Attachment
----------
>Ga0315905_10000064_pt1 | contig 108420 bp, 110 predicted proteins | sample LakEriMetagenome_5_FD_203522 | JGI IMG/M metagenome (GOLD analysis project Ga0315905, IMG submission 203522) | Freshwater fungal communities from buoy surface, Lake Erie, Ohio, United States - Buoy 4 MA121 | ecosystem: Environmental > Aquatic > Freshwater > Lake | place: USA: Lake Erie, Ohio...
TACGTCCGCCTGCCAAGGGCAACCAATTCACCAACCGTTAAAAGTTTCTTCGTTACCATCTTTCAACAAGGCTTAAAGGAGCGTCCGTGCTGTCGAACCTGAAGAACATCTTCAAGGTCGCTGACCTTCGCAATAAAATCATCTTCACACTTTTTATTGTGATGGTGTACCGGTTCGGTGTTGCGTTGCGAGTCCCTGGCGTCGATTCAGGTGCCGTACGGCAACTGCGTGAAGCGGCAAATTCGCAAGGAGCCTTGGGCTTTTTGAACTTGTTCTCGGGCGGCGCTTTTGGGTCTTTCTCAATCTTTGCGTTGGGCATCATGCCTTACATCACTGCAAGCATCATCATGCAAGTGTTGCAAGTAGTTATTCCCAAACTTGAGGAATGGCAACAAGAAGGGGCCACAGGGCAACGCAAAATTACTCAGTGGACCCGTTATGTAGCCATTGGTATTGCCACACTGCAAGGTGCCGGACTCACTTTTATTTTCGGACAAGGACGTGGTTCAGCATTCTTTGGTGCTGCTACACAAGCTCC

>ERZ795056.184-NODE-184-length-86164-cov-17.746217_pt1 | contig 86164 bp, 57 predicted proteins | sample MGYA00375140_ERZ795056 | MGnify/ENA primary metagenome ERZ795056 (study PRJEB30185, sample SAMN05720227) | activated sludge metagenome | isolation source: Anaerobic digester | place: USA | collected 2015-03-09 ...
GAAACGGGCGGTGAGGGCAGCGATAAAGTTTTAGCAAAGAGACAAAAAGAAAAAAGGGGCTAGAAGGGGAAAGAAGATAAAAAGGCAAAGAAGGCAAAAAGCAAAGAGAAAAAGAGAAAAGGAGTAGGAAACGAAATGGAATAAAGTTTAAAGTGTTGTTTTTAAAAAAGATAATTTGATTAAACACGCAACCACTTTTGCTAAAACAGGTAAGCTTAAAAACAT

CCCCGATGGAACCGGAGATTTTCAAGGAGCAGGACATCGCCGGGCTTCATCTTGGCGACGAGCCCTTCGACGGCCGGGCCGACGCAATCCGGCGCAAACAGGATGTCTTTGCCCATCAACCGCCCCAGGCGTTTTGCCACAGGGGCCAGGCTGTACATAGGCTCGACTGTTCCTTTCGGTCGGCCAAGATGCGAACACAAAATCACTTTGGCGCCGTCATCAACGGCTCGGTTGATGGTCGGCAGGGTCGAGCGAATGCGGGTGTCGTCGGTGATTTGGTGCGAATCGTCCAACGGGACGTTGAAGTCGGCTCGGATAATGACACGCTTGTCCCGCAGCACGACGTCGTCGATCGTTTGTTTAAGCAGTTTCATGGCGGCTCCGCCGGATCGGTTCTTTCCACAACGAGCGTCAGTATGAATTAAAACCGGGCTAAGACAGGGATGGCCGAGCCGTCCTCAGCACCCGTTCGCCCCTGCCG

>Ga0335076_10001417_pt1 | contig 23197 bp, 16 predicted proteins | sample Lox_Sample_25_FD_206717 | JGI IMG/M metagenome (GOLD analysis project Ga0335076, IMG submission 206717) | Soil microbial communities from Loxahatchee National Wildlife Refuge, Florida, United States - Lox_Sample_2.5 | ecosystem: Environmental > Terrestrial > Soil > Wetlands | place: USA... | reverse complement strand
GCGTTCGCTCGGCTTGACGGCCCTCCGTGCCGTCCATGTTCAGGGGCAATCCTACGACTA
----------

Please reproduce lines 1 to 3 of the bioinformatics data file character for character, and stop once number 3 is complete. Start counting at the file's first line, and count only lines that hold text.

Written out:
>Ga0315905_10000064_pt1 | contig 108420 bp, 110 predicted proteins | sample LakEriMetagenome_5_FD_203522 | JGI IMG/M metagenome (GOLD analysis project Ga0315905, IMG submission 203522) | Freshwater fungal communities from buoy surface, Lake Erie, Ohio, United States - Buoy 4 MA121 | ecosystem: Environmental > Aquatic > Freshwater > Lake | place: USA: Lake Erie, Ohio...
TACGTCCGCCTGCCAAGGGCAACCAATTCACCAACCGTTAAAAGTTTCTTCGTTACCATCTTTCAACAAGGCTTAAAGGAGCGTCCGTGCTGTCGAACCTGAAGAACATCTTCAAGGTCGCTGACCTTCGCAATAAAATCATCTTCACACTTTTTATTGTGATGGTGTACCGGTTCGGTGTTGCGTTGCGAGTCCCTGGCGTCGATTCAGGTGCCGTACGGCAACTGCGTGAAGCGGCAAATTCGCAAGGAGCCTTGGGCTTTTTGAACTTGTTCTCGGGCGGCGCTTTTGGGTCTTTCTCAATCTTTGCGTTGGGCATCATGCCTTACATCACTGCAAGCATCATCATGCAAGTGTTGCAAGTAGTTATTCCCAAACTTGAGGAATGGCAACAAGAAGGGGCCACAGGGCAACGCAAAATTACTCAGTGGACCCGTTATGTAGCCATTGGTATTGCCACACTGCAAGGTGCCGGACTCACTTTTATTTTCGGACAAGGACGTGGTTCAGCATTCTTTGGTGCTGCTACACAAGCTCC

>ERZ795056.184-NODE-184-length-86164-cov-17.746217_pt1 | contig 86164 bp, 57 predicted proteins | sample MGYA00375140_ERZ795056 | MGnify/ENA primary metagenome ERZ795056 (study PRJEB30185, sample SAMN05720227) | activated sludge metagenome | isolation source: Anaerobic digester | place: USA | collected 2015-03-09 ...